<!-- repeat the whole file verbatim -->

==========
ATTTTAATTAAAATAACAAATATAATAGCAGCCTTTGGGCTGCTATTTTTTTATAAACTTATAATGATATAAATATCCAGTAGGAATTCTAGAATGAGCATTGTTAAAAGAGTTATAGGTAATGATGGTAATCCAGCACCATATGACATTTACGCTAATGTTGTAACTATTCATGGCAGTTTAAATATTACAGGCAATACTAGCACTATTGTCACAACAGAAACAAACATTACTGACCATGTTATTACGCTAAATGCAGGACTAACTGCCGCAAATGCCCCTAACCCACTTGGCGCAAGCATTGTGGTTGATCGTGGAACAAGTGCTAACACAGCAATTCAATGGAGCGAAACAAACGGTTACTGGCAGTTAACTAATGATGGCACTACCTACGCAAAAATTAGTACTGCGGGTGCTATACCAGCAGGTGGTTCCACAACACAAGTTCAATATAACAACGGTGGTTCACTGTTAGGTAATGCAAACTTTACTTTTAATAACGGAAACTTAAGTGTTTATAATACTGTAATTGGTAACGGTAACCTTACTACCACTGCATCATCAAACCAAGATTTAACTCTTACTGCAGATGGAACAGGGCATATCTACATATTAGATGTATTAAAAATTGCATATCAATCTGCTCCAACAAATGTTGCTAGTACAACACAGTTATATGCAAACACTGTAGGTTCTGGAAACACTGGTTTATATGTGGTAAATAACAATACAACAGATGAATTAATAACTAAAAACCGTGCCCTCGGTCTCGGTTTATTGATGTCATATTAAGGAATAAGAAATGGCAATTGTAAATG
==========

ATTTTAATTAAAATAACAAATATAATAGCAGCCTTTGGGCTGCTATTTTTTTATAAACTTATAATGATATAAATATCCAGTAGGAATTCTAGAATGAGCATTGTTAAAAGAGTTATAGGTAATGATGGTAATCCAGCACCATATGACATTTACGCTAATGTTGTAACTATTCATGGCAGTTTAAATATTACAGGCAATACTAGCACTATTGTCACAACAGAAACAAACATTACTGACCATGTTATTACGCTAAATGCAGGACTAACTGCCGCAAATGCCCCTAACCCACTTGGCGCAAGCATTGTGGTTGATCGTGGAACAAGTGCTAACACAGCAATTCAATGGAGCGAAACAAACGGTTACTGGCAGTTAACTAATGATGGCACTACCTACGCAAAAATTAGTACTGCGGGTGCTATACCAGCAGGTGGTTCCACAACACAAGTTCAATATAACAACGGTGGTTCACTGTTAGGTAATGCAAACTTTACTTTTAATAACGGAAACTTAAGTGTTTATAATACTGTAATTGGTAACGGTAACCTTACTACCACTGCATCATCAAACCAAGATTTAACTCTTACTGCAGATGGAACAGGGCATATCTACATATTAGATGTATTAAAAATTGCATATCAATCTGCTCCAACAAATGTTGCTAGTACAACACAGTTATATGCAAACACTGTAGGTTCTGGAAACACTGGTTTATATGTGGTAAATAACAATACAACAGATGAATTAATAACTAAAAACCGTGCCCTCGGTCTCGGTTTATTGATGTCATATTAAGGAATAAGAAATGGCAATTGTAAATG